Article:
believes this is the way to seek revenge in Edgar Allan Poe's "The
    Cask of Amontillado." In the story, Montresor tells the reader that he
    was insulted by Fortunato. Because of this insult, Montresor has
    vowed revenge. He finds Fortunato on the streets during carnival and
    lures him into his family's catacombs under the pretense of having
    Fortunato test wine. Once they are in the catacombs, Montresor
    chains Fortunato to a wall of granite and buries him alive. Montresor is
    able to commit this murder because of his ability to manipulate and his
    intelligence.

   Attention-Getter
   Necessary Info (author's full name, title of work, and brief plot
    summary)
   Thesis
Thesis

   Your thesis should consist of a topic and limiting ideas. It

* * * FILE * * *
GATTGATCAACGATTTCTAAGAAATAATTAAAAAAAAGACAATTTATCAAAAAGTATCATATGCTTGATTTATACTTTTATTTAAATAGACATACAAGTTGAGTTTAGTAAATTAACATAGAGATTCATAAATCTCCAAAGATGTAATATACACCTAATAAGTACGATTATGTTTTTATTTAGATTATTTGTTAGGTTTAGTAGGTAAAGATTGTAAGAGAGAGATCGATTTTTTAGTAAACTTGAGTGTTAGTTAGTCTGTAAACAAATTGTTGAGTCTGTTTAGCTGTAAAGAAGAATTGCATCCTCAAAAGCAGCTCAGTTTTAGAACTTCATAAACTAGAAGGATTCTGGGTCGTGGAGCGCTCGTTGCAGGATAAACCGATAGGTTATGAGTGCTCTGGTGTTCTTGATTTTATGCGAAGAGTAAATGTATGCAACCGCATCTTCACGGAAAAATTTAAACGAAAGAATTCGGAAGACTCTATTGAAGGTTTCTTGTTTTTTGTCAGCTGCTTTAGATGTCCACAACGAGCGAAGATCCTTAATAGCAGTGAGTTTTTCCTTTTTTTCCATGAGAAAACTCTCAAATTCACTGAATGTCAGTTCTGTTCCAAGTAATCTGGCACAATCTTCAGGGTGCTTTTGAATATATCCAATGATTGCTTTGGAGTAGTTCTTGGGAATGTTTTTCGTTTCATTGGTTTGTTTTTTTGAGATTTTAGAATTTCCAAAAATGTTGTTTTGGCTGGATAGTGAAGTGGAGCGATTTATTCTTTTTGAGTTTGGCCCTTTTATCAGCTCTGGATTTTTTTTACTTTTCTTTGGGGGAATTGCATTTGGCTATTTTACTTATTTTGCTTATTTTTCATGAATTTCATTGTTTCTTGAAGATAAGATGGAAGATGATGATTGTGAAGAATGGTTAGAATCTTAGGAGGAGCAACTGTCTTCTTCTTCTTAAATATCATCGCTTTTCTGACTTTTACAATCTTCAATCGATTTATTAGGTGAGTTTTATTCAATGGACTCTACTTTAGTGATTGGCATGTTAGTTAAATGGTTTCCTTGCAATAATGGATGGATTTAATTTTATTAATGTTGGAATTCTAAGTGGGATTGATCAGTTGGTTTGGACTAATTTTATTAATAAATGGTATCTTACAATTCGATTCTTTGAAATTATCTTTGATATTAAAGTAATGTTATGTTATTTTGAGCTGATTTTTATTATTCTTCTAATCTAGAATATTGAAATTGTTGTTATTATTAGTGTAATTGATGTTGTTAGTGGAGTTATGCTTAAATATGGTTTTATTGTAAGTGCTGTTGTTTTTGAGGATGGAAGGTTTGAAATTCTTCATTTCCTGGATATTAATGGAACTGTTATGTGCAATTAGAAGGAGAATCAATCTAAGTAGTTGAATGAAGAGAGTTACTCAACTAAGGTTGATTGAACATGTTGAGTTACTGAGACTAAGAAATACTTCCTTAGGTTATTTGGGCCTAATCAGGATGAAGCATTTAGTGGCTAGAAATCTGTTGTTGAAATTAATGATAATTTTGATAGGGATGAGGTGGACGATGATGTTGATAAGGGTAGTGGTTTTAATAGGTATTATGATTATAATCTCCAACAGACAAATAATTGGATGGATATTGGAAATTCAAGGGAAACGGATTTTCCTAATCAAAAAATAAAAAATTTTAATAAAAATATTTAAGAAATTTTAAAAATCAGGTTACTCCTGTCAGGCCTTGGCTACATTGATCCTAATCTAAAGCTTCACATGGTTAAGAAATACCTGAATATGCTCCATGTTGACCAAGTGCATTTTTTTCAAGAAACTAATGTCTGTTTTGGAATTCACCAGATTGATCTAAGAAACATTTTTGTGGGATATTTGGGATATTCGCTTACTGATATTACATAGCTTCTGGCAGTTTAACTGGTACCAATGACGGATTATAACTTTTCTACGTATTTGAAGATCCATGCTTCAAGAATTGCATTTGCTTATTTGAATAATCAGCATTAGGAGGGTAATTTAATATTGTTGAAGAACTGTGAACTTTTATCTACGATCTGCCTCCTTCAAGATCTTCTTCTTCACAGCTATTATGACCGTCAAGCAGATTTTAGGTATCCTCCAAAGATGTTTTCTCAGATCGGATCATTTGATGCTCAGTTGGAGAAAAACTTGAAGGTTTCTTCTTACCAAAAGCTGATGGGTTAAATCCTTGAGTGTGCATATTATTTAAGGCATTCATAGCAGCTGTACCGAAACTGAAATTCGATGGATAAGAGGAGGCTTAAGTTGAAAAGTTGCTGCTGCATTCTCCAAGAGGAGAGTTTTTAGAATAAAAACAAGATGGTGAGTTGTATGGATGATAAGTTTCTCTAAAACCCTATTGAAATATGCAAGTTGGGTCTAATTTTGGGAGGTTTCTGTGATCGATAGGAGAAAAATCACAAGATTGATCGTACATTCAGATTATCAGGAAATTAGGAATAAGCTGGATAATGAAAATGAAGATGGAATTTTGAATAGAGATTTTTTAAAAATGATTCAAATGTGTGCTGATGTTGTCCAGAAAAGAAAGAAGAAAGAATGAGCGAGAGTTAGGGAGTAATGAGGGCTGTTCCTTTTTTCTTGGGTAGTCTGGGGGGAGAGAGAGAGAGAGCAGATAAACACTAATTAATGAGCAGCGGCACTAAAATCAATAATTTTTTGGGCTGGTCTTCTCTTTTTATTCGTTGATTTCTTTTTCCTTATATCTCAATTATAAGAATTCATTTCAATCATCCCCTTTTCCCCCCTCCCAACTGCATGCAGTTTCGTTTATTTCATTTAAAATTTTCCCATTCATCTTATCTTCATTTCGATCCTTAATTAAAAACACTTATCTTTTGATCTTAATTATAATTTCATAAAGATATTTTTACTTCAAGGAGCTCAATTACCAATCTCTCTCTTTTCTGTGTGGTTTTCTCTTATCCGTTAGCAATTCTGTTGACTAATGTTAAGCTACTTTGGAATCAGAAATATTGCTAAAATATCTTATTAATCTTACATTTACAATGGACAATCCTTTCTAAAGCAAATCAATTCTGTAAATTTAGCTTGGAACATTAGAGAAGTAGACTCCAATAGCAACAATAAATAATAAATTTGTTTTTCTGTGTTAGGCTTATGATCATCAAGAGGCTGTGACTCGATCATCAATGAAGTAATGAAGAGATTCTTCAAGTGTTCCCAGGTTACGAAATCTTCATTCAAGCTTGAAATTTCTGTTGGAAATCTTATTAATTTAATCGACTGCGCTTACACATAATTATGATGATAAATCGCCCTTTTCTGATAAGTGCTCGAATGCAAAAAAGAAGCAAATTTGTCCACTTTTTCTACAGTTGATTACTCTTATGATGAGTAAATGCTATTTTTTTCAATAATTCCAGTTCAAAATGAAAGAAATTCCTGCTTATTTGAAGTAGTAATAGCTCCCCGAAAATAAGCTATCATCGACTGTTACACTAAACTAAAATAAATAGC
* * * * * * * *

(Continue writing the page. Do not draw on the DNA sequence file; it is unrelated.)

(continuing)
should never be a question. The thesis is answer to a question
    that seems important to you.
   For example, what characteristic traits make it possible for
    Montresor to be successful with his revenge?
   Thesis Example -- Montresor is successful in getting his
    revenge because of his vengeful nature, his ability to use
    reverse psychology and manipulation to get people to do what
    he wants, and his intelligent choices.
   The thesis is a road map for your readers to follow your
    argument. It should do the organizing for you.
Topic Sentence
    Since a paragraph is a group of sentences that share a single
     idea, the topic sentence must have two parts:
     –   TOPIC     &   LIMITING IDEA
    Examples:
1.   Fortunato is easily duped into his own murder because of a
     blinding sense of pride.
     –   Topic = Fortunato
     –   Limiting Idea = blind sense of pride (and how this makes him
         vulnerable).
2.   Because Madame Louisel is superficial, she misses the deeper
     appreciation of most things in her life.
     –   Topic = Madame Louisel
     –   Limiting Idea = superficiality
TIQA*
    Your body paragraphs should provide a topic sentence.
    The rest of the paragraph should provide context for a quote or a
     paraphrase example.
    Then you should provide that example – in the form of a direct quote.
    After you provide that example, you should explain how it supports